Footnotes

1.  William W. Klein, Craig L. Blomberg, Robert L. Hubbard, Jr., Introduction to Biblical Interpretation, (Nashville, TN: Thomas Nelson, 2004), 114.

2.  J. Scott Duvall and J. Daniel Hays, Grasping God’s Word: A Hands-On Approach to Reading, Interpreting, and Applying the Bible, (Grand Rapids, MI: Zondervan, 2012), 446.

3.  Gordon D. Fee and Douglas Stuart, How to Read the Bible for All Its Worth, 3rd ed., (Grand Rapids, MI: Zondervan, 2003), 22.

4.  Duvall and Hays, Grasping God’s Word, 446.

5.  Duvall and Hays, Grasping God’s Word, 448.

6.  Klein, Blomberg, Hubbard, Jr., Introduction to Biblical Interpretation, 115.

7.  Ibid, 116.

Bibliography

1.  Duvall, Scott J. and Hays, J. Daniels, Grasping God’s Word: A Hands-On Approach to Reading, Interpreting, and Applying the Bible, Grand Rapids, MI: Zondervan, 2012.

2,  Fee, Gordon D. and Stuart, Douglas, How to Read the Bible for All Its Worth, 3rd ed., Grand Rapids, MI: Zondervan, 2003.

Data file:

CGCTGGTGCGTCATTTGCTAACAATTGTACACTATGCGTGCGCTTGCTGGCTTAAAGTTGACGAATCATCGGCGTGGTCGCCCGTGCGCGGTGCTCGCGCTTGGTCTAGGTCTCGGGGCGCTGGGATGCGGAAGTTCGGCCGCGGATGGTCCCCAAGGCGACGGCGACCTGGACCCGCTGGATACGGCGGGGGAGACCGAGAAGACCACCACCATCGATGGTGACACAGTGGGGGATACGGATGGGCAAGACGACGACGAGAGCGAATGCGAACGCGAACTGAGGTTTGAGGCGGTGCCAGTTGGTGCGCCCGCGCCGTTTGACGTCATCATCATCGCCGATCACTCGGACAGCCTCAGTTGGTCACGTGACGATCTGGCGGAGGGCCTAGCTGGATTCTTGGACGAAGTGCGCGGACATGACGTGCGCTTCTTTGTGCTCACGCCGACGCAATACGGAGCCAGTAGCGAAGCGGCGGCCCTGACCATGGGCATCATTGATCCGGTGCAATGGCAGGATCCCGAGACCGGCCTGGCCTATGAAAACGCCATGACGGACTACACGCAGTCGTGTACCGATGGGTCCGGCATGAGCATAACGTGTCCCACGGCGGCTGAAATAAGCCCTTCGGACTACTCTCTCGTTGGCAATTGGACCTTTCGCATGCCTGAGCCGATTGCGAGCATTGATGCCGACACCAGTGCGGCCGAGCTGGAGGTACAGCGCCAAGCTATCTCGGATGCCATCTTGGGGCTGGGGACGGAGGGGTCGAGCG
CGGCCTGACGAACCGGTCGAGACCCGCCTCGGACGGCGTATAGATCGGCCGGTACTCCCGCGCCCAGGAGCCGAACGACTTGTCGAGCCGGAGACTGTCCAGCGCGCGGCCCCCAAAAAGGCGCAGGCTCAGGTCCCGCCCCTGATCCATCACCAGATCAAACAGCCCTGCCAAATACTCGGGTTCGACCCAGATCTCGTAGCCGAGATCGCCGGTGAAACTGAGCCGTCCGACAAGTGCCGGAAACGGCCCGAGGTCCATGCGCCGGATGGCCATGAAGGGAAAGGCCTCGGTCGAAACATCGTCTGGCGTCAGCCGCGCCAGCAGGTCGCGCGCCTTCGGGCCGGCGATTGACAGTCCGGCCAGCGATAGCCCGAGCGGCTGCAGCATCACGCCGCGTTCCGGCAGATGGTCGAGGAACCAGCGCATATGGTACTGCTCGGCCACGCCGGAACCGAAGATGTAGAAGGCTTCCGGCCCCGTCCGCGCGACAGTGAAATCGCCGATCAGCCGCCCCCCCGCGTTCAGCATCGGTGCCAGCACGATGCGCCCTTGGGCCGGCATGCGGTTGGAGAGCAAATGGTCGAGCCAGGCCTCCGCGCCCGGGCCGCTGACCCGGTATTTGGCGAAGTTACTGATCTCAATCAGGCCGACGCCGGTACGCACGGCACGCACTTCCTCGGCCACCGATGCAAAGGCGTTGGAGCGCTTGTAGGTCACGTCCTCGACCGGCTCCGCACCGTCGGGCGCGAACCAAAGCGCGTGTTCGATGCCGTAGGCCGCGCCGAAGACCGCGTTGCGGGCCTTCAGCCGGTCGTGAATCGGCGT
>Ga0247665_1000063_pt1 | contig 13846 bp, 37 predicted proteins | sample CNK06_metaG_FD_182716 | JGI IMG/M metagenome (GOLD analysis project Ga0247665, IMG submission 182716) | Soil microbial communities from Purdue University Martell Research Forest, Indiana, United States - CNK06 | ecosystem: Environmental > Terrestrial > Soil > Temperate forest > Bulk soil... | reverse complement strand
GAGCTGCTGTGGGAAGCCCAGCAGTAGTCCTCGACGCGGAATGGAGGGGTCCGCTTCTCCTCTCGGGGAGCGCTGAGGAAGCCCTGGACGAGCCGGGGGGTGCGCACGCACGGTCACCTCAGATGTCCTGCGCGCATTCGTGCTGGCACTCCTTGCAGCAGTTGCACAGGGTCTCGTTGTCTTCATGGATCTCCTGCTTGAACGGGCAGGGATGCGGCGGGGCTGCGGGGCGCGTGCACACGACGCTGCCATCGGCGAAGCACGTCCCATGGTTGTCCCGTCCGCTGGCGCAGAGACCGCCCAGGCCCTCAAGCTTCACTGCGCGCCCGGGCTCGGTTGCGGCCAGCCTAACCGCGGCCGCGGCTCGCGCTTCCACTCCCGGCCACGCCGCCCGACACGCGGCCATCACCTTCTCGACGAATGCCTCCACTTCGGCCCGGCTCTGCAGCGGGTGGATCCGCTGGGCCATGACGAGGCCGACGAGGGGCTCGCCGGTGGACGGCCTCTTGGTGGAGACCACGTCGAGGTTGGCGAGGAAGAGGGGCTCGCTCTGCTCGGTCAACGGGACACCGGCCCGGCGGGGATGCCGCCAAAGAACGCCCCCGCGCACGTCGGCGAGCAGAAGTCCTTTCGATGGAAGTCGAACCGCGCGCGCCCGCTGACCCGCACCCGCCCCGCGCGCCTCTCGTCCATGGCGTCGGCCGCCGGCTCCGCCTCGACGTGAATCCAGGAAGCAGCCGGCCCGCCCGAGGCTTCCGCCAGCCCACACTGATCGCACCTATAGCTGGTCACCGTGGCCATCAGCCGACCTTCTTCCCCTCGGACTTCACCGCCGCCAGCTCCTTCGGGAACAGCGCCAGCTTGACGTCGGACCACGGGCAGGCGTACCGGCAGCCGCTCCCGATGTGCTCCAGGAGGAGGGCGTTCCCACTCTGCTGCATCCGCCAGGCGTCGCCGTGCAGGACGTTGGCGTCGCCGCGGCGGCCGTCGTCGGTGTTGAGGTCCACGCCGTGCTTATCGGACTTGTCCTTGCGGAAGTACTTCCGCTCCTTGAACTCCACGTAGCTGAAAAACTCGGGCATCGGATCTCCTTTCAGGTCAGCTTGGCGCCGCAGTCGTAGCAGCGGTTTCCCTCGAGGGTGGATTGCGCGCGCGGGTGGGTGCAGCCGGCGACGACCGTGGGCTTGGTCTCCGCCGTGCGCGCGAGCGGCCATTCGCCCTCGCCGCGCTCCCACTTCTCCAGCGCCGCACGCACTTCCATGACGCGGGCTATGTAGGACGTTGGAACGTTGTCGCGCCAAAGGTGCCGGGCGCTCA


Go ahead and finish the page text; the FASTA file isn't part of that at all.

3.  Klein, William W., Blomberg, Craig L., Hubbard Jr. ,  Robert L., Introduction to Biblical Interpretation, Nashville, TN: Thomas Nelson, 2004

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3 thoughts on “Meaning of “Canon”

  1. CLear, concise, and to the point. Very easily understood which makes it easy to teach.
    Will be using this. I hope U don’t mind.

    MARANATHA

    Like

  2. Thanks, William – other elements were: in the persecutions, in the demand to hand over Christian sacred texts, there needed to be clarity which were OK to hand over, and which would have been apostacy; also, with the invention of the codex (binding sheets into the book format we are so used to – rather than simply collecting scrolls) decisions needed to be made which scrolls to combine and which to leave out.

    Blessings.

    Bosco
    http://www.liturgy.co.nz

    Like